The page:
The Italian Beef Power RankingsThe best Italian beefs in Chicago, ranked.
After hours of highly scientific field research, we’ve identified the very best Italian beefs in the city. We've taken everything into consideration—zestiness of the meat, the giardiniera crunch factor, and the structural integrity of the dipped French roll. Here are the best Italian beefs in Chicago, ranked.
Apologies in advance to fans of Johnnie’s in Elmwood Park and Jay’s in Harwood Heights, this guide focuses on Chicago proper.
Legend has it that Al’s invented the Italian beef in 1938, and while that legend might have been started by Al’s, we don't care. This perfect specimen has fluffy bread fortified with beef cooked using a secret recipe—one that’s probably hidden in a tungsten safe, surrounded by a moat of bright orange gravy brimming with fat. Don’t bother with the other locations, just go to the original spot in Little Italy. That’s where they marinate and roast all the beef, and we believe in getting our Al’s straight from the source.
When you’re standing in line debating what to order and hear “doesn’t matter, this is the best Italian beef in Chicago” from the guy behind you, it’s a good sign. We’re happy to report that this mysterious stranger exaggerated only slightly. The perfectly spiced beef topped with sweet peppers is good enough on its own, even if you order it dry. Skip the giardiniera, Tony's doesn’t need it.
Carm’s is just a few blocks away from Al’s, sitting on a cute little corner, with a cute little cash-only Italian ice counter, giving the number one spot performance anxiety. Not only is the side of jus the best in Chicago—more like a peppery consomme than a cup of liquid fat—but the bread is so outstanding that you can even order the sandwich dry. But the correct move is to get it dipped, and eat at one of their outdoor tables to make Al’s jealous.
The team at Buona made some sort of Faustian bargain to achieve beef slices so thin they’re beyond the scope of what's humanly possible. Each individual slice is packed with meaty flavor and a pleasant black peppery-ness. The filling is juicy enough that it doesn’t need to be ordered wet, but if you do decide to get it “baptized” (Buona’s term of choice), the bread will hold up well.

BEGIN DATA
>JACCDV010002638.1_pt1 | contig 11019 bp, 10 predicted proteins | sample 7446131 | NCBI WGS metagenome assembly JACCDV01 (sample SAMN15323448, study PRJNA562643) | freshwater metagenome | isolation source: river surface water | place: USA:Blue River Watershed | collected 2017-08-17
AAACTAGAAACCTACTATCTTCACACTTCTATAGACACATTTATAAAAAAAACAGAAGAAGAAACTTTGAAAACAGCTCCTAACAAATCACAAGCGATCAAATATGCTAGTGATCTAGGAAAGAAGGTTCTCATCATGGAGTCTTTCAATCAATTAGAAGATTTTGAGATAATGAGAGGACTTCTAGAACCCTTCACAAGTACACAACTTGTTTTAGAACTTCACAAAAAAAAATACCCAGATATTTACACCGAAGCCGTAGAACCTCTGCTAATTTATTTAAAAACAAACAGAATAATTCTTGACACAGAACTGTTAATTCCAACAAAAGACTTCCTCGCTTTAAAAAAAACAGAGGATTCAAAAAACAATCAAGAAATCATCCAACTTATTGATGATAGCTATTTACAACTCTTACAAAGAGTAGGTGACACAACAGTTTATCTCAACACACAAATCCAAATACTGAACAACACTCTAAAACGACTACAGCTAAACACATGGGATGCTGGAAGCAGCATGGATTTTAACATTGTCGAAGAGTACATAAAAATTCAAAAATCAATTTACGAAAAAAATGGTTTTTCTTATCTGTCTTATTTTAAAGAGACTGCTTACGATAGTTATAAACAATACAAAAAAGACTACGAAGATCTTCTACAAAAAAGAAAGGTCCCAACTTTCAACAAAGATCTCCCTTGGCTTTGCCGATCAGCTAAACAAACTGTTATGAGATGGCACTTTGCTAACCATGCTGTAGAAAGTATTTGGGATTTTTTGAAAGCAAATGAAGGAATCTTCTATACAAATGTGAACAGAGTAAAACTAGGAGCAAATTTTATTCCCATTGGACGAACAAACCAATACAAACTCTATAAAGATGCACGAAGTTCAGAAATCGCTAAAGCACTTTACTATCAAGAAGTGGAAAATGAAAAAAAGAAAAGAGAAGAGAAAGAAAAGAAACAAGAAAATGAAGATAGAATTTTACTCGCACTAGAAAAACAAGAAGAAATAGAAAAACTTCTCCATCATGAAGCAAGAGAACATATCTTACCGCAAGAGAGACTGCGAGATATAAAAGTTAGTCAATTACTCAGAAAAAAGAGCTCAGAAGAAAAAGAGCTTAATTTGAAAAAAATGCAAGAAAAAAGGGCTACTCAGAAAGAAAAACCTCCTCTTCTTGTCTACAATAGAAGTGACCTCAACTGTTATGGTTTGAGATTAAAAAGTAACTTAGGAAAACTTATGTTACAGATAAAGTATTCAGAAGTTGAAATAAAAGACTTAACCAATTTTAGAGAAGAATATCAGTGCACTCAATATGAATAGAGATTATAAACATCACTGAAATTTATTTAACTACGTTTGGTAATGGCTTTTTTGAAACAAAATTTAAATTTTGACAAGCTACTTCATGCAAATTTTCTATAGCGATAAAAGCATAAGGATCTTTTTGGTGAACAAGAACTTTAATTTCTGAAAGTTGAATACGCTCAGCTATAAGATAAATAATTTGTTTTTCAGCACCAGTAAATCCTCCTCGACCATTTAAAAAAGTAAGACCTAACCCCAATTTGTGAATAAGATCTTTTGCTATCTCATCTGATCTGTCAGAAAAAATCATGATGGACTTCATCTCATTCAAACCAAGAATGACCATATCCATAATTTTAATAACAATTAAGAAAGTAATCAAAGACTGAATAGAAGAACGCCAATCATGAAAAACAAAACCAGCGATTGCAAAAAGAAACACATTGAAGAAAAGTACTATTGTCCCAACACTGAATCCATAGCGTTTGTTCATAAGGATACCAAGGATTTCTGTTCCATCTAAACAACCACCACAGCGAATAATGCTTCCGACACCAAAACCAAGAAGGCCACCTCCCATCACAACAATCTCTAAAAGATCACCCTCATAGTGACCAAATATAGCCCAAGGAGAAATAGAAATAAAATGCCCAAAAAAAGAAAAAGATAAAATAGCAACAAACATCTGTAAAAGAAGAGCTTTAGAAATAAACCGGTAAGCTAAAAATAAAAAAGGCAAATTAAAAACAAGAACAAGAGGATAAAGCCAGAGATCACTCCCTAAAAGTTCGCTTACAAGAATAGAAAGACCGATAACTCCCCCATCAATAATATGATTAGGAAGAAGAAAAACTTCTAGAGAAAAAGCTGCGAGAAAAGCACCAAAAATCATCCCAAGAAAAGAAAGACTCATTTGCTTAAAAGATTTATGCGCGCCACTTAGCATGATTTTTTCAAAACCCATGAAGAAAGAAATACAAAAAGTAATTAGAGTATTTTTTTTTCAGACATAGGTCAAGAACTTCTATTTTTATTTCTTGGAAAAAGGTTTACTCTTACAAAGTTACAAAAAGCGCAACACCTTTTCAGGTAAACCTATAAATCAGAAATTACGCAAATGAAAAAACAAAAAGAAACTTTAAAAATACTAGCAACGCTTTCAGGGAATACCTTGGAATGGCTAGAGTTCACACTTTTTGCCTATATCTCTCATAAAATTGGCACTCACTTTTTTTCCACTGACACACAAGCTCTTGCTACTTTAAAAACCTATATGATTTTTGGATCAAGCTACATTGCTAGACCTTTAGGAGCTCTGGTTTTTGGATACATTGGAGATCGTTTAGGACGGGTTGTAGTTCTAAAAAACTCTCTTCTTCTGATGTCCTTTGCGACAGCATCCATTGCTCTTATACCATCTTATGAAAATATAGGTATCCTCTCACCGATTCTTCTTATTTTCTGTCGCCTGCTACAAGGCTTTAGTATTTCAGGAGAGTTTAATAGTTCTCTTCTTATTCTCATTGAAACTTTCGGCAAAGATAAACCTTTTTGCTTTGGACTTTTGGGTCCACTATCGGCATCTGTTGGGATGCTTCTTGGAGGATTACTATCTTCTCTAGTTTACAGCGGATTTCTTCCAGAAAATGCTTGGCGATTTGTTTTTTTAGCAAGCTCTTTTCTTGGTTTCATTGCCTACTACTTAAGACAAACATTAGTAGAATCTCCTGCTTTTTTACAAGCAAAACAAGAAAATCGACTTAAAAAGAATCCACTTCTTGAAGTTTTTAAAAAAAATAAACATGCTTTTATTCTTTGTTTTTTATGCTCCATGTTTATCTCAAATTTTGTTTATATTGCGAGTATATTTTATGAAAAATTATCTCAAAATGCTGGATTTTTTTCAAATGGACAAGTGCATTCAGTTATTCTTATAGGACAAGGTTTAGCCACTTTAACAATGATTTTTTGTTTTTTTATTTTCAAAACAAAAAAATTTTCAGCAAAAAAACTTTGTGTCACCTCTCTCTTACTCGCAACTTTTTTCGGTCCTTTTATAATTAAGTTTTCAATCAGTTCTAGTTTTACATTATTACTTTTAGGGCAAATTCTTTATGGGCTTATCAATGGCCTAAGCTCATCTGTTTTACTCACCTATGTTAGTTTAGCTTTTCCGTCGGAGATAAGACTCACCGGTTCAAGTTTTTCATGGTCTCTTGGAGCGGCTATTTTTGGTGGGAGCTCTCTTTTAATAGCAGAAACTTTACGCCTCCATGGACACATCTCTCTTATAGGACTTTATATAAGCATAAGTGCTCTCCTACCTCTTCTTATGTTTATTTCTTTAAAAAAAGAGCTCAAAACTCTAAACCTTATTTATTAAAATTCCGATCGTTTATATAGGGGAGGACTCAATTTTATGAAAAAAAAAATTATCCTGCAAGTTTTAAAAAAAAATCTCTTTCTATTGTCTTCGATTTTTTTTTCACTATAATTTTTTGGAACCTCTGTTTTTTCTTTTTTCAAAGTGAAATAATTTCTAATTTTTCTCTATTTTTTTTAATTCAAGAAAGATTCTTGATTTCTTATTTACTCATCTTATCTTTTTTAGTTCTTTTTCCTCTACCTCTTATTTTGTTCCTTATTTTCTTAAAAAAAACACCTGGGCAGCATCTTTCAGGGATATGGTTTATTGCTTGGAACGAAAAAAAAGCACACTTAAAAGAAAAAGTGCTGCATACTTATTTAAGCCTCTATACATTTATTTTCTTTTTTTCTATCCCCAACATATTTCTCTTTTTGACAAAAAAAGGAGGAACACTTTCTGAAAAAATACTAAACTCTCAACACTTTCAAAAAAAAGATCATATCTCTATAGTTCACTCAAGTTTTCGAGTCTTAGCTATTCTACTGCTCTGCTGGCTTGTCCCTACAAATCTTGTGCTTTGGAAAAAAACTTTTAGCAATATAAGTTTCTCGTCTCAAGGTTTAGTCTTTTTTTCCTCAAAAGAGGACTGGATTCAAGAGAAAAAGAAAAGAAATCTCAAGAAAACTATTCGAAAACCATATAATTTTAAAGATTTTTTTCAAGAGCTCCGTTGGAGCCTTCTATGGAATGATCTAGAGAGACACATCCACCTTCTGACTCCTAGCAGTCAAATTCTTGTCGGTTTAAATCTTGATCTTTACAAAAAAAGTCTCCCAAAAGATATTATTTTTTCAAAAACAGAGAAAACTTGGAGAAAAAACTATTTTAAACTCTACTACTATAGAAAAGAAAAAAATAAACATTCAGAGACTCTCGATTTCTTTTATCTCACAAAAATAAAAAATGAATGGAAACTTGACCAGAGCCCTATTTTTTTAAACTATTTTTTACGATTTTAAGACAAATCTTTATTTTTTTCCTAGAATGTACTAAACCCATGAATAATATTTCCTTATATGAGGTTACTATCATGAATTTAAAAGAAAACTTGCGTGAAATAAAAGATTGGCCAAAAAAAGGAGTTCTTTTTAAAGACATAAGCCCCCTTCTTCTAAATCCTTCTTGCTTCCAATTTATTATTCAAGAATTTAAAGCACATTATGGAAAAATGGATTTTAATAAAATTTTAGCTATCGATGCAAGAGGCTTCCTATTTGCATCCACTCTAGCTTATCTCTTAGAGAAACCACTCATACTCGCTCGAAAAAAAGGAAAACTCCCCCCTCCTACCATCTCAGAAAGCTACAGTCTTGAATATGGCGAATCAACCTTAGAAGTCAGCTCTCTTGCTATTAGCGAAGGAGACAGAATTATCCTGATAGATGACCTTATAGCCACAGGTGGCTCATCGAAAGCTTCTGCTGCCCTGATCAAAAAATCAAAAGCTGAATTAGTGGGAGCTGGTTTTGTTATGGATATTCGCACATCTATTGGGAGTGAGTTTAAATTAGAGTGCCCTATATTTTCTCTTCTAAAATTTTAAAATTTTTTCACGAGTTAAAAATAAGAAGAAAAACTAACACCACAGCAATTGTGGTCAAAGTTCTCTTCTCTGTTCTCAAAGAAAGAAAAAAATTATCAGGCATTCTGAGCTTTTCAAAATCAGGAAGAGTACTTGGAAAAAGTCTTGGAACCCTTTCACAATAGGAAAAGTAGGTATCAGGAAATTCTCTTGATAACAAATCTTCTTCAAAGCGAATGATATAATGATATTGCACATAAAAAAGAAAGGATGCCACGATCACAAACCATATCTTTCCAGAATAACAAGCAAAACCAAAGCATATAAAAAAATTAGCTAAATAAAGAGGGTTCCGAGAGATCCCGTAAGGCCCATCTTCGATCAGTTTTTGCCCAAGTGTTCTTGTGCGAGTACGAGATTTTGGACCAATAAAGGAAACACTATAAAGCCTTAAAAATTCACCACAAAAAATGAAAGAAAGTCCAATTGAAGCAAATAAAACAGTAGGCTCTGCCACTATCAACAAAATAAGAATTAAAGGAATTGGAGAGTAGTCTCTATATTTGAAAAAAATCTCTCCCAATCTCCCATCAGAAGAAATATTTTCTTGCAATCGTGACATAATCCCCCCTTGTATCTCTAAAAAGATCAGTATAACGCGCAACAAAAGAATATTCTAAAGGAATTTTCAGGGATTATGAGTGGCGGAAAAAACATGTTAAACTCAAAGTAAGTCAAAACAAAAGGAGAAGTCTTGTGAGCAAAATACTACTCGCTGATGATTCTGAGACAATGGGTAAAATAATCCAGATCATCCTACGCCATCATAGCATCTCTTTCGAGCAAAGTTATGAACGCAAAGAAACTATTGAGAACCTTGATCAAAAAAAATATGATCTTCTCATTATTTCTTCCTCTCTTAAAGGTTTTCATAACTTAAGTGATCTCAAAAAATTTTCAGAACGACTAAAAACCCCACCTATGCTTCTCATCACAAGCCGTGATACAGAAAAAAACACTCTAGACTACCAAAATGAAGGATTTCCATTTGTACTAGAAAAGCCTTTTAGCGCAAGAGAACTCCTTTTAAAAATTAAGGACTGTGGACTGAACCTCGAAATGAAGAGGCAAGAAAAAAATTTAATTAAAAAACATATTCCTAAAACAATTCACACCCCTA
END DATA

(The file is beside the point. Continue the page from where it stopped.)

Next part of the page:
This family-run operation on the north side has been around for 55 years, and they’ve used that time to develop a bread-to-beef proportion that rivals the golden ratio of the Parthenon. Sandwiches come on bread that’s downright Cancerian: secretly tender, with a tough exterior that can easily withstand a dip. Add in thin slices of extra juicy beef and gentle heat from the hot peppers, and the result is a sandwich that’s surprisingly light and carefree, like a child who has yet to read the phrase “per my last email.”
There’s “old school” as in handwritten thank you notes, Old School the cinematic masterpiece, and then there’s Mr. Beef. This iconic River North shop is the inspiration behind The Bear, and despite the show's popularity, still has a no-nonsense vibe and isn’t filled with tourists. It’s a cash-only spot with politely impatient service, and a sparse dining room with a communal table where you can befriend someone who’s been eating here for decades. Come to Mr. Beef for a well-made, classic Italian beef without a side of selfies and ring lights.
Southtown Sub is best known for its version of a rival Chicago sandwich, the Gym Shoe. But we love a good underdog story, and Southtown's Italian beef deserves just as much respect. It’s impossible to not root for a sandwich overflowing with so much beef and giardiniera it looks like a fourth grader’s volcano science project. There’s no seating in the store itself, so the best method is to eat tailgate-style in the parking lot. If you can do this without a fork and knife (and without spilling all over your trunk) we salute you.
A Chicago legend, Bob-O’s has been around since 1950. This cash-only shop in Dunning gets points for nostalgia, points for a patio, points for spicy beef, points for crunchy giardiniera, points for bread that holds up well when you order the beef juicy (which you should), points for people who know to carefully wrap your sandwich in five layers of paper to prevent leakage from said juice…you get the picture.
Hiding in the most unlikely of places (the Navy Pier food court, stay with us) is Ciccio, a small stall with an Italian beef unlike any other. The beef is great, the peppers are solid, but there are no dipped or wet options here. There’s only dry, or “in a bath”—a jus-cuzzi if you will. It's brimming with slices of garlic taking a soak after a hard day’s work of adding flavor to the salty broth, and a handful of random potatoes just there to add good vibes like a funemployed friend.